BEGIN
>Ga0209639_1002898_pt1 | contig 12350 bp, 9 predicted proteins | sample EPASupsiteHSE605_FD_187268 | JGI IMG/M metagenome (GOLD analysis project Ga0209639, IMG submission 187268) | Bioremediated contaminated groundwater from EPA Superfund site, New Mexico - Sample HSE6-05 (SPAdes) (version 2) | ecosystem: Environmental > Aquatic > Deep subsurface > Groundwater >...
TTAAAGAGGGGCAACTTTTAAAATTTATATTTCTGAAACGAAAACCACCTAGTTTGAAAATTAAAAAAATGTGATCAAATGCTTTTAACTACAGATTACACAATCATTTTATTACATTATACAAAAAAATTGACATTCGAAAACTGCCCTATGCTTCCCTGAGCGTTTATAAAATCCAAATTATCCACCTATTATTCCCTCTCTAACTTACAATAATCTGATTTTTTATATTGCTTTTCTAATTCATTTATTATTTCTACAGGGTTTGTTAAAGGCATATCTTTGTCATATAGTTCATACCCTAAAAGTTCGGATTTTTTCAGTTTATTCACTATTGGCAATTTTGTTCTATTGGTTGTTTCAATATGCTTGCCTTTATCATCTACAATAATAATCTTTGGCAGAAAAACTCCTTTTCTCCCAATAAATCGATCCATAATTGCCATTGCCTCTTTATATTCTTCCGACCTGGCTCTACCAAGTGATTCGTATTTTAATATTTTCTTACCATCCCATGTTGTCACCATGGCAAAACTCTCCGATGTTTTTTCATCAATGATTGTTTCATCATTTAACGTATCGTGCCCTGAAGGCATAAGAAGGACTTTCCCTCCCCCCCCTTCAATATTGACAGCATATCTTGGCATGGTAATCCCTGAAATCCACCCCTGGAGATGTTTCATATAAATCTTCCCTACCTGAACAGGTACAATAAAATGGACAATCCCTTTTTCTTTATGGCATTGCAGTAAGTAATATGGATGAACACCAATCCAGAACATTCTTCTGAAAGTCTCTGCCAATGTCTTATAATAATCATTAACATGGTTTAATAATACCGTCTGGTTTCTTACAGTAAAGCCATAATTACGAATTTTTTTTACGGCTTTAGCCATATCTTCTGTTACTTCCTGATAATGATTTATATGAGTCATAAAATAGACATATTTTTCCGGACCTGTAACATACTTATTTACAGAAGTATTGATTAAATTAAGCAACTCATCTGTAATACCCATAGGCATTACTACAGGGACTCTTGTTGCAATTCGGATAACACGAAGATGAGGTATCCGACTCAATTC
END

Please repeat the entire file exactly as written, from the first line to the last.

>Ga0209639_1002898_pt1 | contig 12350 bp, 9 predicted proteins | sample EPASupsiteHSE605_FD_187268 | JGI IMG/M metagenome (GOLD analysis project Ga0209639, IMG submission 187268) | Bioremediated contaminated groundwater from EPA Superfund site, New Mexico - Sample HSE6-05 (SPAdes) (version 2) | ecosystem: Environmental > Aquatic > Deep subsurface > Groundwater >...
TTAAAGAGGGGCAACTTTTAAAATTTATATTTCTGAAACGAAAACCACCTAGTTTGAAAATTAAAAAAATGTGATCAAATGCTTTTAACTACAGATTACACAATCATTTTATTACATTATACAAAAAAATTGACATTCGAAAACTGCCCTATGCTTCCCTGAGCGTTTATAAAATCCAAATTATCCACCTATTATTCCCTCTCTAACTTACAATAATCTGATTTTTTATATTGCTTTTCTAATTCATTTATTATTTCTACAGGGTTTGTTAAAGGCATATCTTTGTCATATAGTTCATACCCTAAAAGTTCGGATTTTTTCAGTTTATTCACTATTGGCAATTTTGTTCTATTGGTTGTTTCAATATGCTTGCCTTTATCATCTACAATAATAATCTTTGGCAGAAAAACTCCTTTTCTCCCAATAAATCGATCCATAATTGCCATTGCCTCTTTATATTCTTCCGACCTGGCTCTACCAAGTGATTCGTATTTTAATATTTTCTTACCATCCCATGTTGTCACCATGGCAAAACTCTCCGATGTTTTTTCATCAATGATTGTTTCATCATTTAACGTATCGTGCCCTGAAGGCATAAGAAGGACTTTCCCTCCCCCCCCTTCAATATTGACAGCATATCTTGGCATGGTAATCCCTGAAATCCACCCCTGGAGATGTTTCATATAAATCTTCCCTACCTGAACAGGTACAATAAAATGGACAATCCCTTTTTCTTTATGGCATTGCAGTAAGTAATATGGATGAACACCAATCCAGAACATTCTTCTGAAAGTCTCTGCCAATGTCTTATAATAATCATTAACATGGTTTAATAATACCGTCTGGTTTCTTACAGTAAAGCCATAATTACGAATTTTTTTTACGGCTTTAGCCATATCTTCTGTTACTTCCTGATAATGATTTATATGAGTCATAAAATAGACATATTTTTCCGGACCTGTAACATACTTATTTACAGAAGTATTGATTAAATTAAGCAACTCATCTGTAATACCCATAGGCATTACTACAGGGACTCTTGTTGCAATTCGGATAACACGAAGATGAGGTATCCGACTCAATTC